Ignoring the initial healthcare needs as those have already been covered.
You're introducing a virus to the system. A virus is most likely to kill or harm the vulnerable, the already sick, the elderly, and the very young.
Why do I emphasise this? because these are not productive people, they are the people already dependent on society. By killing off all these people you're increasing the economic output of the average person. You're freeing up long term resources from hospitals and care homes. You're streamlining the economy, reducing the load from the cost of pensions, benefits etc.
In short, by using a virus in this way, you're likely to strengthen rather than weaken the economy.
Looking at the ONS stats and assuming that you're going to kill off the unproductive, unhealthy, and elderly first. Population is around 65million, working population around 30million. You might have to kill off 50% of the population before you start to effectively weaken the productive capability of the country.
Until that point, all you're doing is freeing up labour from tasks related to supporting society's dependents. You're also freeing up funds from paying for their needs, their benefits and pensions, and their healthcare.
The rates of consumption are another matter, Keynes says we're driven by consumption not production capability and as such the idle 50% are pure consumers. They drive the economy by their needs, without them, who is consuming what the producers generate? On this model the economy starts to fail rapidly in proportion to how many of these consumers are removed from the system.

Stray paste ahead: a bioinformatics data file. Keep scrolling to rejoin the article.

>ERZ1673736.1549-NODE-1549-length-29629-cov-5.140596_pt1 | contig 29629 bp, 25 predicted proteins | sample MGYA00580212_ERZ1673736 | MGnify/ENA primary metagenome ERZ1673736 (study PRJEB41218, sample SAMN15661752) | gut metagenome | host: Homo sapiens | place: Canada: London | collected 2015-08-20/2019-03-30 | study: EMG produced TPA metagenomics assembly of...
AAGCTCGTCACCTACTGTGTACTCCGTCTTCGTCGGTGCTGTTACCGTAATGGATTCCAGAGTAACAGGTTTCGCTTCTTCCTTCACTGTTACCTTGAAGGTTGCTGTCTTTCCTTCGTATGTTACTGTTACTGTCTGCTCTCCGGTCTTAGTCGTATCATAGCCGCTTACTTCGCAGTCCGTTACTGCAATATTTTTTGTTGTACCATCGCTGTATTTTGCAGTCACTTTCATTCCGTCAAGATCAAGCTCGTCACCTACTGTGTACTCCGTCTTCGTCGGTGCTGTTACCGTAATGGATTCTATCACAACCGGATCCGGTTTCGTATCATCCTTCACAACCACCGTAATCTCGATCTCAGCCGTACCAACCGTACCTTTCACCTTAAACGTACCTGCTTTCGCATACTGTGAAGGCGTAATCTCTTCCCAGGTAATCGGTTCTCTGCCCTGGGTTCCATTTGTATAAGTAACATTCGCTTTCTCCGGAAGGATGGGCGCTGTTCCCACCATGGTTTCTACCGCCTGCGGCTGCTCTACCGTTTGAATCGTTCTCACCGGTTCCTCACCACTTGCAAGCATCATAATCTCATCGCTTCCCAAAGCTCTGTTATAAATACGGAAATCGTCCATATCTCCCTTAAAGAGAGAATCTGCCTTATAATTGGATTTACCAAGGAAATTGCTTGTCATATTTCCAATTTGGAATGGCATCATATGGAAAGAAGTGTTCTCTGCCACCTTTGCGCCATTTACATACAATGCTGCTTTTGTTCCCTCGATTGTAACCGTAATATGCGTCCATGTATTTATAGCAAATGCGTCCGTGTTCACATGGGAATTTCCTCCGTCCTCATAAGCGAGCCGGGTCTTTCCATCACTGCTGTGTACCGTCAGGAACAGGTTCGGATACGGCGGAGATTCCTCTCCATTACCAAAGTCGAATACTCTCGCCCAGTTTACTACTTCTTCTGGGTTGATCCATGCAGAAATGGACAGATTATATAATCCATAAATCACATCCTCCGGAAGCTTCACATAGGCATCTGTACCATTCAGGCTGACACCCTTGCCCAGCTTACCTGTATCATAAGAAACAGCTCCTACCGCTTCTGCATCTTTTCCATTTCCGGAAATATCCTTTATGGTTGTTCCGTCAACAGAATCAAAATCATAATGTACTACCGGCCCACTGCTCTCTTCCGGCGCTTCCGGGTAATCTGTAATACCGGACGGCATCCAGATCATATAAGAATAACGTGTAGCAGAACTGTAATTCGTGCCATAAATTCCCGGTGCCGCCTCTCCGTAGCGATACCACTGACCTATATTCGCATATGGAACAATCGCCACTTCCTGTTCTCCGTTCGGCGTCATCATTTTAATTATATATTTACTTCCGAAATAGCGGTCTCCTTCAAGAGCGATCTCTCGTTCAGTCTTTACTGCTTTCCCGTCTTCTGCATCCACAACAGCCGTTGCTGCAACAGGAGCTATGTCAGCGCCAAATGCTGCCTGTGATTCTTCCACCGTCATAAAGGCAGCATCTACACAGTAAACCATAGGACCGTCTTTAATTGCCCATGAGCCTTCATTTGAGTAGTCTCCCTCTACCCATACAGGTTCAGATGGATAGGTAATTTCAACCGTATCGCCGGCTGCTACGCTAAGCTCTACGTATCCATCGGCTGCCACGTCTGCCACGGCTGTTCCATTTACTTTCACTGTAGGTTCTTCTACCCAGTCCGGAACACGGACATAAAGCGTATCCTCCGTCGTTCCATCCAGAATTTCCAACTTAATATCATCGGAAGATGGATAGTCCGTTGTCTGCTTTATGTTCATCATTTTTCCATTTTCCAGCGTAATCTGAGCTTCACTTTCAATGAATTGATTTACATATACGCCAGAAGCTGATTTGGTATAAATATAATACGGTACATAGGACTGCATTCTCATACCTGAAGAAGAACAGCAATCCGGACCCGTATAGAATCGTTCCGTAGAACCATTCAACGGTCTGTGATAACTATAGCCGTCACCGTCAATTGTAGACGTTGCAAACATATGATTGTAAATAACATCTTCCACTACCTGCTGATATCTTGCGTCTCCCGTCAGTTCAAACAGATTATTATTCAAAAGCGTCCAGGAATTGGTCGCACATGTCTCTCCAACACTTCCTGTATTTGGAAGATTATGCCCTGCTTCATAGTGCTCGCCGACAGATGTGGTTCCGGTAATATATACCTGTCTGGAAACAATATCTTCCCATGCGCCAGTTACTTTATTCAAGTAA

This however is only a local consideration, much of what is being produced is being consumed overseas not locally. The knock on effect of stripping a large percentage of consumers out of the system can only be measured on a global scale. They are consuming products from across the world, the effect would be a drop in the trade deficit and a lot of complex calculations relating to the values of currencies.
We haven't yet managed to put a big dent in a single economy but we might have triggered a global recession. We're back to having to kill off the producers, the toughest and the healthiest and the last to die of a viral outbreak. At the upper end, you could be looking at killing off well over 50% of the population.
There's actually a way out of this problem. There's a range of viruses that kill as much by immune overreaction as by the effect of the virus itself. Spanish Flu being a key example of this. Not just because of how many it killed, but because of who it killed.
An unusual feature of this pandemic was that it mostly killed young adults. In 1918–1919, 99% of pandemic influenza deaths in the US occurred in people under 65, and nearly half in young adults 20 to 40 years old. In 1920 the mortality rate among people under 65 had decreased six-fold to half the mortality rate of people over 65, but still 92% of deaths occurred in people under 65.
A virus like this could rapidly cripple the economy, but you're unlikely to be able to contain it enough to protect your own people.